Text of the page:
Some residents have already moved into the Bison Ridge Estates housing development being built around Elwood Golf Links in Elwood. Staff photo by John P. Cleary
Some residents have already moved into the Bison Ridge Estates housing development being built around Elwood Golf Links in Elwood. Staff photo by John P. Cleary
ELWOOD — Farmer Garland Antrim, who grows corn and soybeans in Madison, Howard, Tipton and Grant counties, knows the value of having interns working for him.

Beyond the labor they provide in the fields, three of his young workers have become permanent employees and bought homes near Elwood.

“I think that’s a good program to do with the schools,” he told officials from the Madison County Council of Governments.

The council lauded Antrim for doing just what is needed to revitalize the area, said officials at a meeting Wednesday at the Elwood Public Library. The meeting is one of several conducted by the Council of Governments to debrief residents in communities around the county, of the results of forums conducted for the development of Forward Madison County, a comprehensive plan that looks toward 2035.

The outline of the plan looks at five focus areas, including enhancing service amenities, improving infrastructure, managing growth, promoting environmental stewardship and strengthening economic prosperity. The five areas of engagement have generated a total of about 150 objectives, said Ralph Holmes of the regional planning organization.

Among the issues specific to Elwood that were discussed in the meeting were the water quality of Pipe Creek, the improvement of the quality of life through the city’s blight elimination project and a lack of checks and balances on new development. That includes too many smaller properties with septic tanks, Antrim said.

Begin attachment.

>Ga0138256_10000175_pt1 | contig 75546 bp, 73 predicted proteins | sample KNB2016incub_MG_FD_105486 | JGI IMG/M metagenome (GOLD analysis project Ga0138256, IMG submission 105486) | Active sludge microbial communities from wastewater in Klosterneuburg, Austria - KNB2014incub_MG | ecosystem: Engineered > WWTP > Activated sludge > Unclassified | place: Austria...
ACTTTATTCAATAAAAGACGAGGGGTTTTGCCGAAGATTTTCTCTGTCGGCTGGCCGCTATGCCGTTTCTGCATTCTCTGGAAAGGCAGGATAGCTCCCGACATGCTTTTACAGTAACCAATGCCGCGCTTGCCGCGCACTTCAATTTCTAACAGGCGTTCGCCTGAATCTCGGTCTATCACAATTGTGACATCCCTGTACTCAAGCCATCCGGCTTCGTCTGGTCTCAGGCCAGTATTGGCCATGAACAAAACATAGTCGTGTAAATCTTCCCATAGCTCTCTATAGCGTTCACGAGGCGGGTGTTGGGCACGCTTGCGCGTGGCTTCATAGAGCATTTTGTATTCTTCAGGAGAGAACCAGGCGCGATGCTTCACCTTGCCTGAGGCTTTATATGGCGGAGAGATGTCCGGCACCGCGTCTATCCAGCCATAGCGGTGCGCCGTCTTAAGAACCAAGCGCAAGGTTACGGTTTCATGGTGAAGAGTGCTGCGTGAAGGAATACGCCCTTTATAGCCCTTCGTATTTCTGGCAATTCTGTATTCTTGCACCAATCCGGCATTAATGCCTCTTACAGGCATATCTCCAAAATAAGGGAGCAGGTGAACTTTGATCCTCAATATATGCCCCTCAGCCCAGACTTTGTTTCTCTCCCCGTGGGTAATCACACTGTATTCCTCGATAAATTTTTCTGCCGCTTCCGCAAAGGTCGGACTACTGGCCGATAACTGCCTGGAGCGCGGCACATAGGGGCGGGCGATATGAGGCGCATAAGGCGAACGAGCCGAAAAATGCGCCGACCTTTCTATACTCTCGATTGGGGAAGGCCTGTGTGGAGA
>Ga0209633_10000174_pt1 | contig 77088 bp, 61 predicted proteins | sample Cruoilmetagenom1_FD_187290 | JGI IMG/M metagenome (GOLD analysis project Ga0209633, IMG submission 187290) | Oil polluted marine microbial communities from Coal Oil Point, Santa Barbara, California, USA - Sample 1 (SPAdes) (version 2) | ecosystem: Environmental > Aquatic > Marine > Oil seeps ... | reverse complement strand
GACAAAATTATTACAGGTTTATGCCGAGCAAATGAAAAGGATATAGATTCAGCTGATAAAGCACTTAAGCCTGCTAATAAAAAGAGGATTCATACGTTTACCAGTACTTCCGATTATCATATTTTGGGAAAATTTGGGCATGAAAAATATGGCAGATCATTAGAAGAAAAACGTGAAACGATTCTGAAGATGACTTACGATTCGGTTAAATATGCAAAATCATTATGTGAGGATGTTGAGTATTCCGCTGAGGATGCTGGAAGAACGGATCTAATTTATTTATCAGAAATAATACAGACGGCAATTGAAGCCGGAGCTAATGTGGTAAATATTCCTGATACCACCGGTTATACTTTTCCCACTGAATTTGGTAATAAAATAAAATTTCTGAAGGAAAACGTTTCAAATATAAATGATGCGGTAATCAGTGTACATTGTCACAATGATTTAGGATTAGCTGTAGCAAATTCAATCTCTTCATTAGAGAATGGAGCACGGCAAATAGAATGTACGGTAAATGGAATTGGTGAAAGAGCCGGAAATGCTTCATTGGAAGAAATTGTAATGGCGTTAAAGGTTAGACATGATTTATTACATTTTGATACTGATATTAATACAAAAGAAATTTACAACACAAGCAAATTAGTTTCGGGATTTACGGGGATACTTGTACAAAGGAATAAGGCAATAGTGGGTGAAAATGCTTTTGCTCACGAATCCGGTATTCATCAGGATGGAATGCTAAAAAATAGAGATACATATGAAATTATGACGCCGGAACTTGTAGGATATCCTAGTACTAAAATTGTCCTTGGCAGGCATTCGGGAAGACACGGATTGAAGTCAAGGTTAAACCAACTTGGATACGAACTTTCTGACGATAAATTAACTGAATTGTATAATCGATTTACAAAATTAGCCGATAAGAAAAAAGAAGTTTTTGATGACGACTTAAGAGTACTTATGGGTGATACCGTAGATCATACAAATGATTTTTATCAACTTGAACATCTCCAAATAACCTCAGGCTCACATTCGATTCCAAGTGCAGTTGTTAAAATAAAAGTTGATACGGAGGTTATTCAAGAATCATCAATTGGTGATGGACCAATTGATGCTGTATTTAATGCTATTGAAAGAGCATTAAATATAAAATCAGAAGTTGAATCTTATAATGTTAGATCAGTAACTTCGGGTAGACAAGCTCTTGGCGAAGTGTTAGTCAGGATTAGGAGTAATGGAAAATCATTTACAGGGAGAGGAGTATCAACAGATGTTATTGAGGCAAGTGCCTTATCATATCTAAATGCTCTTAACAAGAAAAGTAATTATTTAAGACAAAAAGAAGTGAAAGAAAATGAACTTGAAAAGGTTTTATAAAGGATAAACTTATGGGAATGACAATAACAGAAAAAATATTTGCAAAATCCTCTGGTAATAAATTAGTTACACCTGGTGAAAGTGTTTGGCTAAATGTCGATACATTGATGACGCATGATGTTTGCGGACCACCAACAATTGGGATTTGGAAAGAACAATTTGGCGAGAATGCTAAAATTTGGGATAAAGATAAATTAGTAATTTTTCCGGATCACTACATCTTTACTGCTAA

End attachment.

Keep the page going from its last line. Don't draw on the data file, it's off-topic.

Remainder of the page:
“I don’t think anybody is against development. It’s just got to be done right,” he said.

Antrim’s wife, Sharon Antrim, said she was concerned that many parts of the plan won’t come to fruition because of cost.

“Money comes into everything, like building sidewalks,” she said.

MCCOG Executive Director Jerrold Bridges said there are many young people who grow up in Madison County, but two-thirds move to larger communities with more of the amenities they want.

“What we see is if it shrinks, they don’t come back,” he said. “You will find repeatedly that the young people who work here don’t live in Madison County.”

That’s because there are limited recreational opportunities, Bridges said. As a result, that leaves a smaller tax base on which to rely for all the needs of the remaining residents.

John Lavine, project manager for the comprehensive plan, said younger people don’t want the same things as previous generations.

“What we’re finding is millennials don’t want to own a car if they don’t have to,” he said. “They’re choosing where they want to live over that dream job.”
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